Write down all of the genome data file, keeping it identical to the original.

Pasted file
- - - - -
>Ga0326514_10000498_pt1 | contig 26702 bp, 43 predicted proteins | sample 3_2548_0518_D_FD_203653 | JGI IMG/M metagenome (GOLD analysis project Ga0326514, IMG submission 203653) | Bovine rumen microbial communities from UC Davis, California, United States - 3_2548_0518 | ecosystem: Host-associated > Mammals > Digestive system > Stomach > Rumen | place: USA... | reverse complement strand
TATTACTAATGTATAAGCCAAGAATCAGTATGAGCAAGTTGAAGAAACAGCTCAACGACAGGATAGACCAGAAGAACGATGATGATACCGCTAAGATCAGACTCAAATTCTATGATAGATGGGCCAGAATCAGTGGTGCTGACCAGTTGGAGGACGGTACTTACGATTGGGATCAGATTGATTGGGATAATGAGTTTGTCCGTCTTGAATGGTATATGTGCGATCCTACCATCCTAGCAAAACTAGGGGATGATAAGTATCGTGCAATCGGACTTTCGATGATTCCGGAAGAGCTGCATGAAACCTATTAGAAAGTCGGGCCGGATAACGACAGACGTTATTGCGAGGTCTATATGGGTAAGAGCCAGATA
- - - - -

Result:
>Ga0326514_10000498_pt1 | contig 26702 bp, 43 predicted proteins | sample 3_2548_0518_D_FD_203653 | JGI IMG/M metagenome (GOLD analysis project Ga0326514, IMG submission 203653) | Bovine rumen microbial communities from UC Davis, California, United States - 3_2548_0518 | ecosystem: Host-associated > Mammals > Digestive system > Stomach > Rumen | place: USA... | reverse complement strand
TATTACTAATGTATAAGCCAAGAATCAGTATGAGCAAGTTGAAGAAACAGCTCAACGACAGGATAGACCAGAAGAACGATGATGATACCGCTAAGATCAGACTCAAATTCTATGATAGATGGGCCAGAATCAGTGGTGCTGACCAGTTGGAGGACGGTACTTACGATTGGGATCAGATTGATTGGGATAATGAGTTTGTCCGTCTTGAATGGTATATGTGCGATCCTACCATCCTAGCAAAACTAGGGGATGATAAGTATCGTGCAATCGGACTTTCGATGATTCCGGAAGAGCTGCATGAAACCTATTAGAAAGTCGGGCCGGATAACGACAGACGTTATTGCGAGGTCTATATGGGTAAGAGCCAGATA